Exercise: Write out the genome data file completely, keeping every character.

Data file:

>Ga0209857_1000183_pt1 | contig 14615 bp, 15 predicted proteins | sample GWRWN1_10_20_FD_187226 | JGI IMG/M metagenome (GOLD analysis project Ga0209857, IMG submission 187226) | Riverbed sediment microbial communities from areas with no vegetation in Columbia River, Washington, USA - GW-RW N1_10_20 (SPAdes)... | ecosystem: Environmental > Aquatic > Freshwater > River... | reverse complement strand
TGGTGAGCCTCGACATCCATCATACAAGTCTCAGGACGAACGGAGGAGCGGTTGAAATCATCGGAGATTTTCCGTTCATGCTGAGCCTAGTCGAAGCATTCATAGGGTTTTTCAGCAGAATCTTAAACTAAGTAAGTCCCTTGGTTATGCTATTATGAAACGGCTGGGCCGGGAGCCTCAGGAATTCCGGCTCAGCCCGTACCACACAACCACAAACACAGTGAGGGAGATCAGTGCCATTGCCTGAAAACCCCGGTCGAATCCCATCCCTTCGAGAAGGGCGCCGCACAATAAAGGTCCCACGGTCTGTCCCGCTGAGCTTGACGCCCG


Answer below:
>Ga0209857_1000183_pt1 | contig 14615 bp, 15 predicted proteins | sample GWRWN1_10_20_FD_187226 | JGI IMG/M metagenome (GOLD analysis project Ga0209857, IMG submission 187226) | Riverbed sediment microbial communities from areas with no vegetation in Columbia River, Washington, USA - GW-RW N1_10_20 (SPAdes)... | ecosystem: Environmental > Aquatic > Freshwater > River... | reverse complement strand
TGGTGAGCCTCGACATCCATCATACAAGTCTCAGGACGAACGGAGGAGCGGTTGAAATCATCGGAGATTTTCCGTTCATGCTGAGCCTAGTCGAAGCATTCATAGGGTTTTTCAGCAGAATCTTAAACTAAGTAAGTCCCTTGGTTATGCTATTATGAAACGGCTGGGCCGGGAGCCTCAGGAATTCCGGCTCAGCCCGTACCACACAACCACAAACACAGTGAGGGAGATCAGTGCCATTGCCTGAAAACCCCGGTCGAATCCCATCCCTTCGAGAAGGGCGCCGCACAATAAAGGTCCCACGGTCTGTCCCGCTGAGCTTGACGCCCG